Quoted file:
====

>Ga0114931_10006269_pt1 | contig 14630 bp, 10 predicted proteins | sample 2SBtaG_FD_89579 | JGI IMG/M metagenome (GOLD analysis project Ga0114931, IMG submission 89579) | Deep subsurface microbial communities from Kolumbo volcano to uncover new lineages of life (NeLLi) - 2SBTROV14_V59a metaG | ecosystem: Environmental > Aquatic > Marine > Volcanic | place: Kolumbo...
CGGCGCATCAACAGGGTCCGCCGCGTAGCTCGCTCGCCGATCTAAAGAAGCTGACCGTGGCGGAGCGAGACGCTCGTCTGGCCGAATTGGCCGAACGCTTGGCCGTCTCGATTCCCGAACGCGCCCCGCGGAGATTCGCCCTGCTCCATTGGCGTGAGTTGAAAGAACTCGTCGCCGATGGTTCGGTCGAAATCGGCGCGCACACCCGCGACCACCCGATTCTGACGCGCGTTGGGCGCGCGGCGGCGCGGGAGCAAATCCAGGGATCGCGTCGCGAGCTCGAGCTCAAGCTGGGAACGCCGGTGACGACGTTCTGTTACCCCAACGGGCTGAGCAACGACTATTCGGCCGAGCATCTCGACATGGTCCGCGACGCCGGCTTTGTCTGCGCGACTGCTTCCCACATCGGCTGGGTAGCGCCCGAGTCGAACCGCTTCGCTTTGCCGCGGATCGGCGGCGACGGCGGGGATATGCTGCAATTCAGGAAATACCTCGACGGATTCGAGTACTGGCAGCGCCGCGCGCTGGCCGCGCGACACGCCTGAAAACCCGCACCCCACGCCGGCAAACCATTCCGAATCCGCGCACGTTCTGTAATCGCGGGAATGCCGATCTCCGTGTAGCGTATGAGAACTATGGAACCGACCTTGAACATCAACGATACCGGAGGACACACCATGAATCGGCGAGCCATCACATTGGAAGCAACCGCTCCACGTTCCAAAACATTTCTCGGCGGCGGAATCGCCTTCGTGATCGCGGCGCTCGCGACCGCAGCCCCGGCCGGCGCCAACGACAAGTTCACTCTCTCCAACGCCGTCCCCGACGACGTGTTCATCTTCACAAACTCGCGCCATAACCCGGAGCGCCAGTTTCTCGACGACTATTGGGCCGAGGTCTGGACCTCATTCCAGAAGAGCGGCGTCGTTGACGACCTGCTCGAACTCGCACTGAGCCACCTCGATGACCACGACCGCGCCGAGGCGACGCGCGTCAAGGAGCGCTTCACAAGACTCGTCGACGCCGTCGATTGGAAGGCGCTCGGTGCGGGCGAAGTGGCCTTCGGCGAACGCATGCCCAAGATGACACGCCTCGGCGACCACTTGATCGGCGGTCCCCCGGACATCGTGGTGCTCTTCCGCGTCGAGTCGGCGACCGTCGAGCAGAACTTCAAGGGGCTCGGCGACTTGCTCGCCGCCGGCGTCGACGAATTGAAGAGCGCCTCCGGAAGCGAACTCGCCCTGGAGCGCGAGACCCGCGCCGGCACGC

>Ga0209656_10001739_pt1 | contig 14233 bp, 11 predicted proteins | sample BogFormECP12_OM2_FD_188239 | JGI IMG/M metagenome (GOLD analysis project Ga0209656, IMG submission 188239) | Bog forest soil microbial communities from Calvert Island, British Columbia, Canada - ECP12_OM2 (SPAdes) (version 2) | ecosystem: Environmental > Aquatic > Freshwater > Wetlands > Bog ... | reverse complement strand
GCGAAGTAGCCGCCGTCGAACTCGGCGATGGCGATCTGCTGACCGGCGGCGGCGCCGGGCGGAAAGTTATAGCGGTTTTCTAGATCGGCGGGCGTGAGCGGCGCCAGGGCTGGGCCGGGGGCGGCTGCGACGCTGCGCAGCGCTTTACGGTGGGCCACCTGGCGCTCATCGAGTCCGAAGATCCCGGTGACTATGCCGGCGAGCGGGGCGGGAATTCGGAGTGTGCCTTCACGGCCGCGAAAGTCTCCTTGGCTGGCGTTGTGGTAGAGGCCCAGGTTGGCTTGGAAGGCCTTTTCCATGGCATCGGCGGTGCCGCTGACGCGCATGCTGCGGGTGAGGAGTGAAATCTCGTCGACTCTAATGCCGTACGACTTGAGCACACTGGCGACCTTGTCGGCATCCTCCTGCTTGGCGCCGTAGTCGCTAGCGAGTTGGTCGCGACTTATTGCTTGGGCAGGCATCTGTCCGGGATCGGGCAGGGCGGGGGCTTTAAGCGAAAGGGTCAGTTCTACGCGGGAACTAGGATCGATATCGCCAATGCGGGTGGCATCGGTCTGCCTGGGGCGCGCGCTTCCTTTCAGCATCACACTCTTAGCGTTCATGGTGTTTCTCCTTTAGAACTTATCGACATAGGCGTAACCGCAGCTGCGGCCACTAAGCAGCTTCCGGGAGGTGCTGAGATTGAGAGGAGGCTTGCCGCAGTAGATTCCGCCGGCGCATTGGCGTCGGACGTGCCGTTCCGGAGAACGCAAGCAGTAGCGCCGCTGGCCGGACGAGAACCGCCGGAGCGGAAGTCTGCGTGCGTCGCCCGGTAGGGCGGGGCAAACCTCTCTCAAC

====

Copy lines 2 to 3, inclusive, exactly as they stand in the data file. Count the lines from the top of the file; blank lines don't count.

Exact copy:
CGGCGCATCAACAGGGTCCGCCGCGTAGCTCGCTCGCCGATCTAAAGAAGCTGACCGTGGCGGAGCGAGACGCTCGTCTGGCCGAATTGGCCGAACGCTTGGCCGTCTCGATTCCCGAACGCGCCCCGCGGAGATTCGCCCTGCTCCATTGGCGTGAGTTGAAAGAACTCGTCGCCGATGGTTCGGTCGAAATCGGCGCGCACACCCGCGACCACCCGATTCTGACGCGCGTTGGGCGCGCGGCGGCGCGGGAGCAAATCCAGGGATCGCGTCGCGAGCTCGAGCTCAAGCTGGGAACGCCGGTGACGACGTTCTGTTACCCCAACGGGCTGAGCAACGACTATTCGGCCGAGCATCTCGACATGGTCCGCGACGCCGGCTTTGTCTGCGCGACTGCTTCCCACATCGGCTGGGTAGCGCCCGAGTCGAACCGCTTCGCTTTGCCGCGGATCGGCGGCGACGGCGGGGATATGCTGCAATTCAGGAAATACCTCGACGGATTCGAGTACTGGCAGCGCCGCGCGCTGGCCGCGCGACACGCCTGAAAACCCGCACCCCACGCCGGCAAACCATTCCGAATCCGCGCACGTTCTGTAATCGCGGGAATGCCGATCTCCGTGTAGCGTATGAGAACTATGGAACCGACCTTGAACATCAACGATACCGGAGGACACACCATGAATCGGCGAGCCATCACATTGGAAGCAACCGCTCCACGTTCCAAAACATTTCTCGGCGGCGGAATCGCCTTCGTGATCGCGGCGCTCGCGACCGCAGCCCCGGCCGGCGCCAACGACAAGTTCACTCTCTCCAACGCCGTCCCCGACGACGTGTTCATCTTCACAAACTCGCGCCATAACCCGGAGCGCCAGTTTCTCGACGACTATTGGGCCGAGGTCTGGACCTCATTCCAGAAGAGCGGCGTCGTTGACGACCTGCTCGAACTCGCACTGAGCCACCTCGATGACCACGACCGCGCCGAGGCGACGCGCGTCAAGGAGCGCTTCACAAGACTCGTCGACGCCGTCGATTGGAAGGCGCTCGGTGCGGGCGAAGTGGCCTTCGGCGAACGCATGCCCAAGATGACACGCCTCGGCGACCACTTGATCGGCGGTCCCCCGGACATCGTGGTGCTCTTCCGCGTCGAGTCGGCGACCGTCGAGCAGAACTTCAAGGGGCTCGGCGACTTGCTCGCCGCCGGCGTCGACGAATTGAAGAGCGCCTCCGGAAGCGAACTCGCCCTGGAGCGCGAGACCCGCGCCGGCACGC

>Ga0209656_10001739_pt1 | contig 14233 bp, 11 predicted proteins | sample BogFormECP12_OM2_FD_188239 | JGI IMG/M metagenome (GOLD analysis project Ga0209656, IMG submission 188239) | Bog forest soil microbial communities from Calvert Island, British Columbia, Canada - ECP12_OM2 (SPAdes) (version 2) | ecosystem: Environmental > Aquatic > Freshwater > Wetlands > Bog ... | reverse complement strand